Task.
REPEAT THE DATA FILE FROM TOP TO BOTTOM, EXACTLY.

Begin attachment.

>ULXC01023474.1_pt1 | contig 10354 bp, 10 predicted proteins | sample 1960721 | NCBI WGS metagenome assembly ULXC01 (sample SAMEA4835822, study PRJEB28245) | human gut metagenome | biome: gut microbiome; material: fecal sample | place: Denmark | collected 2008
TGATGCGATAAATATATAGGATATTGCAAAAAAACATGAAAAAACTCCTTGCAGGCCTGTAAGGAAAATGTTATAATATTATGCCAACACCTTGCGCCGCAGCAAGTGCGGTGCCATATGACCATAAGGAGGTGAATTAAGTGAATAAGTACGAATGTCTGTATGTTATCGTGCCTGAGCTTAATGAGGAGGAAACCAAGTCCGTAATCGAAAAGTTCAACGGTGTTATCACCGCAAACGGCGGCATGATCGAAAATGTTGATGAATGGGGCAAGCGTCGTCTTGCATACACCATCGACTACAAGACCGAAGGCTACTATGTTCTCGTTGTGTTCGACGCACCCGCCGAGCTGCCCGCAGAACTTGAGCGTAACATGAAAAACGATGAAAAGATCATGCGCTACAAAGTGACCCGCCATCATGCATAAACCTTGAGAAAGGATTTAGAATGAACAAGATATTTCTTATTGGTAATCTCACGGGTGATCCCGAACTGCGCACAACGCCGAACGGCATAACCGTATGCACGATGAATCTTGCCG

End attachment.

>ULXC01023474.1_pt1 | contig 10354 bp, 10 predicted proteins | sample 1960721 | NCBI WGS metagenome assembly ULXC01 (sample SAMEA4835822, study PRJEB28245) | human gut metagenome | biome: gut microbiome; material: fecal sample | place: Denmark | collected 2008
TGATGCGATAAATATATAGGATATTGCAAAAAAACATGAAAAAACTCCTTGCAGGCCTGTAAGGAAAATGTTATAATATTATGCCAACACCTTGCGCCGCAGCAAGTGCGGTGCCATATGACCATAAGGAGGTGAATTAAGTGAATAAGTACGAATGTCTGTATGTTATCGTGCCTGAGCTTAATGAGGAGGAAACCAAGTCCGTAATCGAAAAGTTCAACGGTGTTATCACCGCAAACGGCGGCATGATCGAAAATGTTGATGAATGGGGCAAGCGTCGTCTTGCATACACCATCGACTACAAGACCGAAGGCTACTATGTTCTCGTTGTGTTCGACGCACCCGCCGAGCTGCCCGCAGAACTTGAGCGTAACATGAAAAACGATGAAAAGATCATGCGCTACAAAGTGACCCGCCATCATGCATAAACCTTGAGAAAGGATTTAGAATGAACAAGATATTTCTTATTGGTAATCTCACGGGTGATCCCGAACTGCGCACAACGCCGAACGGCATAACCGTATGCACGATGAATCTTGCCG